What is a Patent?

Patent is an exclusive statutory right granted by the government conferring an inventor with the exclusive right to make, use, and sell an invention and for excluding others, from making, using, selling or importing the patented product or process without his consent, in exchange of full disclosure of his invention. As defined in section 2 (1) (j) of the Indian Patent Act, an ‘invention’ means a new product or process involving an inventive step and capable of industrial application.

What all can be patented?

Any creation made by the intellectual labour of a person, which was never thought of before, which may either be a product, machinery or process, can be patented. There are three aspects which are looked at for the grant of patent protection to an invention. These are:

  • Novelty
  • Inventive step or non-obviousness
  • Capable of Industrial Application

However, it must not fall into any of the categories of inventions that are listed as non- patentable under Sections 3 and 4 of the Indian Patent Act.

What is the term of patent protection given to an invention?

The term of patent is 20 years from the date of filing of Indian application in respect of Ordinary and Convention Applications and 20 years from the international filing date for PCT applications, provided that the renewal/annuity fee is paid every year before the expiry of the due date or within the extended period (maximum 6 months).

What are the rights given to a patent holder?

  • Right to exploit the Patent

If the new invention pertains to a product, the Patentee has the exclusive rights to use, manufacture, import, sell or distribute an invention in India. Whereas, when the invention of the inventor pertains to a procedure or
process of manufacturing of any article or substance, the right to exploit would mean the exclusive right to direct the procedure or method to the other person who has been authorised by the patentee in the territory of India.

 

  • Right to exploit the Patent

If the new invention pertains to a product, the Patentee has the exclusive rights to use, manufacture, import, sell or distribute an invention in India. Whereas, when the invention of the inventor pertains to a procedure or
process of manufacturing of any article or substance, the right to exploit would mean the exclusive right to direct the procedure or method to the other person who has been authorised by the patentee in the territory of India.

  • Right to Grant License

The Patent Holder is given the right to grant license or transfer rights for manufacture and distribution of the patented products to others. In case it is a case of co-ownership then with the permission of the colleague, the coowner can delegate the powers of the patent to another individual. The assignment or license is considered to be valid and legitimate only when it is made in writing and is registered with the Controller of Patent.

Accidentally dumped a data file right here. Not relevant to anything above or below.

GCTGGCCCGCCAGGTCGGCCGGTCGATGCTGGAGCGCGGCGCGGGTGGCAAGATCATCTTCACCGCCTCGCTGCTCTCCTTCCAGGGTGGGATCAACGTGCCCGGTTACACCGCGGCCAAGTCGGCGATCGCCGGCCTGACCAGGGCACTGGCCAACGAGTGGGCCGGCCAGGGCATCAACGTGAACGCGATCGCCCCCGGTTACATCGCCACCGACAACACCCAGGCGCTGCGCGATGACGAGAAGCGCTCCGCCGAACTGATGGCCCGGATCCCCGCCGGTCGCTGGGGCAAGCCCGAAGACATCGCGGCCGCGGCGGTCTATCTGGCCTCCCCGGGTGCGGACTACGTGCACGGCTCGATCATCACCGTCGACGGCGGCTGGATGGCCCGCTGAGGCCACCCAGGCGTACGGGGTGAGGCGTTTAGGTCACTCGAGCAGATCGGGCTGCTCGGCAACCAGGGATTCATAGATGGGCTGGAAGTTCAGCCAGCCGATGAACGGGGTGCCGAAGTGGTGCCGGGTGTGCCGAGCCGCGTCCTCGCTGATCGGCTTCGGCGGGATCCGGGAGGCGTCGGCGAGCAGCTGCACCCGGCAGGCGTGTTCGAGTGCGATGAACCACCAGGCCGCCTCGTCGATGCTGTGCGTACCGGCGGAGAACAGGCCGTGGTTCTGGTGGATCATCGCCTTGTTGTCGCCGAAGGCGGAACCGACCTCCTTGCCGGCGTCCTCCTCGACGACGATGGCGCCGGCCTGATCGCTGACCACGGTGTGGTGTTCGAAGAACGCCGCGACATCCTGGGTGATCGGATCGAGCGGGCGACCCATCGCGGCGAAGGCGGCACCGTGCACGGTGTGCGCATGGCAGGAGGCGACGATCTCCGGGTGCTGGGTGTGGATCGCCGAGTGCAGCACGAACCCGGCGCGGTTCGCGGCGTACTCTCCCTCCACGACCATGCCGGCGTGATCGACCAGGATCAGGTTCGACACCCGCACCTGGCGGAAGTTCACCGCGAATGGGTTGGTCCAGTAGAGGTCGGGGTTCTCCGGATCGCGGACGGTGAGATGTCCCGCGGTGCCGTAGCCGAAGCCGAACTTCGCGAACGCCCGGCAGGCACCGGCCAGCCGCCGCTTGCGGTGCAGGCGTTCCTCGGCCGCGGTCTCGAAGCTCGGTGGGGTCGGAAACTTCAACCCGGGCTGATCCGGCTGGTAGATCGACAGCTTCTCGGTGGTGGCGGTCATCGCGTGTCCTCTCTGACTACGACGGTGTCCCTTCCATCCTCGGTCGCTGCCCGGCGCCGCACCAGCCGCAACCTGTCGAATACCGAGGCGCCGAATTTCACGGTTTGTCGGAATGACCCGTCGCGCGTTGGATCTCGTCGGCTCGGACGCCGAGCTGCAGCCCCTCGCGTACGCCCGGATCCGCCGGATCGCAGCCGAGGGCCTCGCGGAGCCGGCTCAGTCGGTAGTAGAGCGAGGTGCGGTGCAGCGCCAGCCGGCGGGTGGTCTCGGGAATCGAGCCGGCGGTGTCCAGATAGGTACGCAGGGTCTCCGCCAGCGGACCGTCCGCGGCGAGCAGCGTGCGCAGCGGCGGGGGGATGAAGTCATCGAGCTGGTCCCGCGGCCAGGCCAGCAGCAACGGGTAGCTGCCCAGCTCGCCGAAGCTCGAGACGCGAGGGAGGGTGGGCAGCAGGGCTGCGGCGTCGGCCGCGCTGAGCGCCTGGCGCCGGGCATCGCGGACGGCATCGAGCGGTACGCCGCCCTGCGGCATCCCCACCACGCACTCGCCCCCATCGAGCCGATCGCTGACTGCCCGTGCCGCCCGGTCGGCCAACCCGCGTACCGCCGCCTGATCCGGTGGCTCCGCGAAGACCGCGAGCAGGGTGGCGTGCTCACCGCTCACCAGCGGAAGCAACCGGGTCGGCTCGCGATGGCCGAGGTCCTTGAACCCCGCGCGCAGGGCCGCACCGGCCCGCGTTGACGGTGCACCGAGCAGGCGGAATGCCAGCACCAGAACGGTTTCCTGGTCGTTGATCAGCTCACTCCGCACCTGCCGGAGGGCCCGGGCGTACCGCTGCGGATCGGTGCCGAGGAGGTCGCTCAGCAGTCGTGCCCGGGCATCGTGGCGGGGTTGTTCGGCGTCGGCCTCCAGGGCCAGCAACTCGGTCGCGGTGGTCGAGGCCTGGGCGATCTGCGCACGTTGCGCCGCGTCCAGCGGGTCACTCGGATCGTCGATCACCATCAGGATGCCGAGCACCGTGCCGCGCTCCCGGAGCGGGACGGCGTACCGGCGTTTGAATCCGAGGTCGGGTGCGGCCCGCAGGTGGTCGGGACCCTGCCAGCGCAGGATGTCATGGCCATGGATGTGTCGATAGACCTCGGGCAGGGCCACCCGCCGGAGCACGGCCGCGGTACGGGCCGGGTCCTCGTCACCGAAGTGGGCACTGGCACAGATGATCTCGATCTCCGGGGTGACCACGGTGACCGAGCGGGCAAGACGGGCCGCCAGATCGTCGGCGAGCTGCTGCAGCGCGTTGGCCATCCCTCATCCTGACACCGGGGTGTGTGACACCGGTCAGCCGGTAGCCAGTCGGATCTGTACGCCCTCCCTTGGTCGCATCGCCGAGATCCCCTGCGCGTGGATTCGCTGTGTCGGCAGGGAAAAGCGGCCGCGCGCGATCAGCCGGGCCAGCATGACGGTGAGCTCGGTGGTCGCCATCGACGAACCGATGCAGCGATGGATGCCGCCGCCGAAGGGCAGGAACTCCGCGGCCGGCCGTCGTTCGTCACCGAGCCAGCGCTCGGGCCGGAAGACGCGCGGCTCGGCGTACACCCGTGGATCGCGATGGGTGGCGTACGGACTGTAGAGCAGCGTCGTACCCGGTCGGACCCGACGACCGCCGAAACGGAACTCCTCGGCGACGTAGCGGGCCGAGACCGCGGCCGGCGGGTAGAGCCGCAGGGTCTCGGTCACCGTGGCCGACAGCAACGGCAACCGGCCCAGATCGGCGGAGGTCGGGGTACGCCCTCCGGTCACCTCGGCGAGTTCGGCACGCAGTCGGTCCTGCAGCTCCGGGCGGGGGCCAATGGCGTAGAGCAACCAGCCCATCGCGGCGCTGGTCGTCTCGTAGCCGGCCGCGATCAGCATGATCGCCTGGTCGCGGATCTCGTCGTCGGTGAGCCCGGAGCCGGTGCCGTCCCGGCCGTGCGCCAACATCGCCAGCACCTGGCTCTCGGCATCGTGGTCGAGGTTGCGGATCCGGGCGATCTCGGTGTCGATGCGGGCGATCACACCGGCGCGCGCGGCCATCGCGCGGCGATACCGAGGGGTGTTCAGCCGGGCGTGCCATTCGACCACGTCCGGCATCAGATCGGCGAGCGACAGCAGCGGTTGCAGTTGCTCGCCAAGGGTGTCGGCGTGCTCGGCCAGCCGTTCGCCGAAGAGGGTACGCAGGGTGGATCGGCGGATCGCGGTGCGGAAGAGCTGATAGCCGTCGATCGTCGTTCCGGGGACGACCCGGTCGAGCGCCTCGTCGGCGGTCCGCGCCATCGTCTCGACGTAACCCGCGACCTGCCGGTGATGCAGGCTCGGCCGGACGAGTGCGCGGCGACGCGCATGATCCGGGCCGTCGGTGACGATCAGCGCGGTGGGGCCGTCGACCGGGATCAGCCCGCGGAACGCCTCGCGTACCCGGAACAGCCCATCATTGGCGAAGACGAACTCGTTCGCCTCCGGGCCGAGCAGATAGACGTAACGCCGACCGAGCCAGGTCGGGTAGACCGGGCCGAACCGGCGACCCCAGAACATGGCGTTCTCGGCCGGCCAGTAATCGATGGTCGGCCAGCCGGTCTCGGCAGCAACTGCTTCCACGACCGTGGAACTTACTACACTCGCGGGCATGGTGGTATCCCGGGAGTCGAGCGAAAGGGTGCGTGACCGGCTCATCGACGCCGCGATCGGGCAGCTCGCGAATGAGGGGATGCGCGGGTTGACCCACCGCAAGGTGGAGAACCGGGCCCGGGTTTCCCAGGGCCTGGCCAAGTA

• Right to Surrender

By submitting a notice in the prescribed manner, the Patent Holder has the right to surrender a Patent at any time and at his/her own discretion with the permission of the controller. The advertisement for such an offer of surrender shall be made in the Journal in order to notify the interested parties. The publication provides the people with an opportunity to oppose
the offer of surrender of the Patentee.

  • Right to sue for Infringement

The Patentee has the right to sue for Infringement of Patent whenever the rights of Patentee are infringed. Patentee has the right to move the district court which has the jurisdiction to try the suit.

  • Right to apply for Patent of Addition

The Patent Holder has been conferred with this right to make modifications or changes in an existing invention. A patent of addition shall be granted for a term equal to that of the patent for the main invention.

What is ‘Freedom to operate’?

Freedom to Operate (FTO) is also known as Infringement Analysis or Clearance Search which is conducted in order to assess patent infringement risk by the invention which is sought to be patented. It is a due diligence process which
examines the language of claims of the patents and finds any existing patents which may be similar or might be covering the same contents that may amount to infringement by the invention sought to be patented. If any infringement is
found, it would affect the development and the marketing of the product, thereby causing a hindrance to the freedom to operate. For an FTO search, usually both local as well as international patents are taken into consideration.

What are Patent Invalidity Searches?

A patent invalidity search is an extensive prior art search which is conducted after the grant of a patent to a person. This process is used to invalidate a patent filed by a person, by locating any prior arts similar to the same and assessing the language of claim made with the patent in question. The entire purpose of this search is to identify the patent and non-patent literature that were overlooked by the examiner which could possibly help to invalidate the patent. This is also sometimes used by the patent holder itself to show the strength of the patent by proving that the patent holds novelty, has inventive steps, and does not fall under the statutory exception of patents, if the results of such invalidity searches come out as negative. This would result in developing a strong patent portfolio that adds to the strength of the claim of the patent and help against future claims, thereby making the patent more valuable.

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